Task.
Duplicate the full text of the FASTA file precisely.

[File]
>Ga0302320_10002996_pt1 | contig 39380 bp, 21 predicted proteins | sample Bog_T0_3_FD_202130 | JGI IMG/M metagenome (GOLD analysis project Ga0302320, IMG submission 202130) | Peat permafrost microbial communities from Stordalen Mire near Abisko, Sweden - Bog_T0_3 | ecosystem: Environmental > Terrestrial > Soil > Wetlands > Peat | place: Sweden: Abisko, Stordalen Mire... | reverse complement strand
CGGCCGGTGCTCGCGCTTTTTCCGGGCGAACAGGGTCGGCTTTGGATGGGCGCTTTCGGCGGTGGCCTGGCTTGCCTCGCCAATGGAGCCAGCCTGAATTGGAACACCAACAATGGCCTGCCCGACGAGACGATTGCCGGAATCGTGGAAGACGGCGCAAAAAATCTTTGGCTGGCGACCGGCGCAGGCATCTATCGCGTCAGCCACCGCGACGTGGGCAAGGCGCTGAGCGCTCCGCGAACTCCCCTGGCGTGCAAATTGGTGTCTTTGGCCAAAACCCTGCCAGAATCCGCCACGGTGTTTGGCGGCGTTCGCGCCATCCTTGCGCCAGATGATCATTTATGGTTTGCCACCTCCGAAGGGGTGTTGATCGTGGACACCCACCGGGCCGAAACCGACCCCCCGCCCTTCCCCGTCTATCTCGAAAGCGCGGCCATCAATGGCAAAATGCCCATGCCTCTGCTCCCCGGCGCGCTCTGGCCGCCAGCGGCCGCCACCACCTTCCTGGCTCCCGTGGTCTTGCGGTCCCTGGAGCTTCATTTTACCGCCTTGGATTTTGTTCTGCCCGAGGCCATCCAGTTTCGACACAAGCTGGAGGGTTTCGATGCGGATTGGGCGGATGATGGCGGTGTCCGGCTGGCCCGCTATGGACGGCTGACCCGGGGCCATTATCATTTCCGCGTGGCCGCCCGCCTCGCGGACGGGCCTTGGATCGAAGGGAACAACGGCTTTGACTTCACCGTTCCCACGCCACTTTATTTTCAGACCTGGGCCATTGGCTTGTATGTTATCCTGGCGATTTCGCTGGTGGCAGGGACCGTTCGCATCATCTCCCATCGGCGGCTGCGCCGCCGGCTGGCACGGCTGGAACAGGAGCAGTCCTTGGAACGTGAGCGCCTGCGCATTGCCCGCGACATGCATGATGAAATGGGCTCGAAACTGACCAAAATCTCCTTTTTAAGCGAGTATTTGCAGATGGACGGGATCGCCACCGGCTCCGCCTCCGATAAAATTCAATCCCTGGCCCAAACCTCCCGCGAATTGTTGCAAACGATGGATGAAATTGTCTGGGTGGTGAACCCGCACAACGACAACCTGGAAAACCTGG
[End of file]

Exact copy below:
>Ga0302320_10002996_pt1 | contig 39380 bp, 21 predicted proteins | sample Bog_T0_3_FD_202130 | JGI IMG/M metagenome (GOLD analysis project Ga0302320, IMG submission 202130) | Peat permafrost microbial communities from Stordalen Mire near Abisko, Sweden - Bog_T0_3 | ecosystem: Environmental > Terrestrial > Soil > Wetlands > Peat | place: Sweden: Abisko, Stordalen Mire... | reverse complement strand
CGGCCGGTGCTCGCGCTTTTTCCGGGCGAACAGGGTCGGCTTTGGATGGGCGCTTTCGGCGGTGGCCTGGCTTGCCTCGCCAATGGAGCCAGCCTGAATTGGAACACCAACAATGGCCTGCCCGACGAGACGATTGCCGGAATCGTGGAAGACGGCGCAAAAAATCTTTGGCTGGCGACCGGCGCAGGCATCTATCGCGTCAGCCACCGCGACGTGGGCAAGGCGCTGAGCGCTCCGCGAACTCCCCTGGCGTGCAAATTGGTGTCTTTGGCCAAAACCCTGCCAGAATCCGCCACGGTGTTTGGCGGCGTTCGCGCCATCCTTGCGCCAGATGATCATTTATGGTTTGCCACCTCCGAAGGGGTGTTGATCGTGGACACCCACCGGGCCGAAACCGACCCCCCGCCCTTCCCCGTCTATCTCGAAAGCGCGGCCATCAATGGCAAAATGCCCATGCCTCTGCTCCCCGGCGCGCTCTGGCCGCCAGCGGCCGCCACCACCTTCCTGGCTCCCGTGGTCTTGCGGTCCCTGGAGCTTCATTTTACCGCCTTGGATTTTGTTCTGCCCGAGGCCATCCAGTTTCGACACAAGCTGGAGGGTTTCGATGCGGATTGGGCGGATGATGGCGGTGTCCGGCTGGCCCGCTATGGACGGCTGACCCGGGGCCATTATCATTTCCGCGTGGCCGCCCGCCTCGCGGACGGGCCTTGGATCGAAGGGAACAACGGCTTTGACTTCACCGTTCCCACGCCACTTTATTTTCAGACCTGGGCCATTGGCTTGTATGTTATCCTGGCGATTTCGCTGGTGGCAGGGACCGTTCGCATCATCTCCCATCGGCGGCTGCGCCGCCGGCTGGCACGGCTGGAACAGGAGCAGTCCTTGGAACGTGAGCGCCTGCGCATTGCCCGCGACATGCATGATGAAATGGGCTCGAAACTGACCAAAATCTCCTTTTTAAGCGAGTATTTGCAGATGGACGGGATCGCCACCGGCTCCGCCTCCGATAAAATTCAATCCCTGGCCCAAACCTCCCGCGAATTGTTGCAAACGATGGATGAAATTGTCTGGGTGGTGAACCCGCACAACGACAACCTGGAAAACCTGG